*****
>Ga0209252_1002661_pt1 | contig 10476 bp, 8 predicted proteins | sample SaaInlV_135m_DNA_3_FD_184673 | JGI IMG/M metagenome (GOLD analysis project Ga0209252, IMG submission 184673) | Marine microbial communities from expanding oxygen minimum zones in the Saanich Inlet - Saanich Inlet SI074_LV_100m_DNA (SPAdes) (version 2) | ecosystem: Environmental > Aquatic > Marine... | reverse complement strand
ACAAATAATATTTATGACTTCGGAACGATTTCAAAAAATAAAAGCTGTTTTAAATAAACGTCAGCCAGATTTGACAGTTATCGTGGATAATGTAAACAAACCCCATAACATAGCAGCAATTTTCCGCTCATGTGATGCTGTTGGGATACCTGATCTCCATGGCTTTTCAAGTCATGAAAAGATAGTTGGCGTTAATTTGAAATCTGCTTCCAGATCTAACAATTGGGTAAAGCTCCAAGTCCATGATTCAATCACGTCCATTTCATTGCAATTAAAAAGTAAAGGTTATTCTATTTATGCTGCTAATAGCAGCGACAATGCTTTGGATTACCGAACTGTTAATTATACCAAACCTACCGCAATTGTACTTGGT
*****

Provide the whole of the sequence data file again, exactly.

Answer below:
>Ga0209252_1002661_pt1 | contig 10476 bp, 8 predicted proteins | sample SaaInlV_135m_DNA_3_FD_184673 | JGI IMG/M metagenome (GOLD analysis project Ga0209252, IMG submission 184673) | Marine microbial communities from expanding oxygen minimum zones in the Saanich Inlet - Saanich Inlet SI074_LV_100m_DNA (SPAdes) (version 2) | ecosystem: Environmental > Aquatic > Marine... | reverse complement strand
ACAAATAATATTTATGACTTCGGAACGATTTCAAAAAATAAAAGCTGTTTTAAATAAACGTCAGCCAGATTTGACAGTTATCGTGGATAATGTAAACAAACCCCATAACATAGCAGCAATTTTCCGCTCATGTGATGCTGTTGGGATACCTGATCTCCATGGCTTTTCAAGTCATGAAAAGATAGTTGGCGTTAATTTGAAATCTGCTTCCAGATCTAACAATTGGGTAAAGCTCCAAGTCCATGATTCAATCACGTCCATTTCATTGCAATTAAAAAGTAAAGGTTATTCTATTTATGCTGCTAATAGCAGCGACAATGCTTTGGATTACCGAACTGTTAATTATACCAAACCTACCGCAATTGTACTTGGT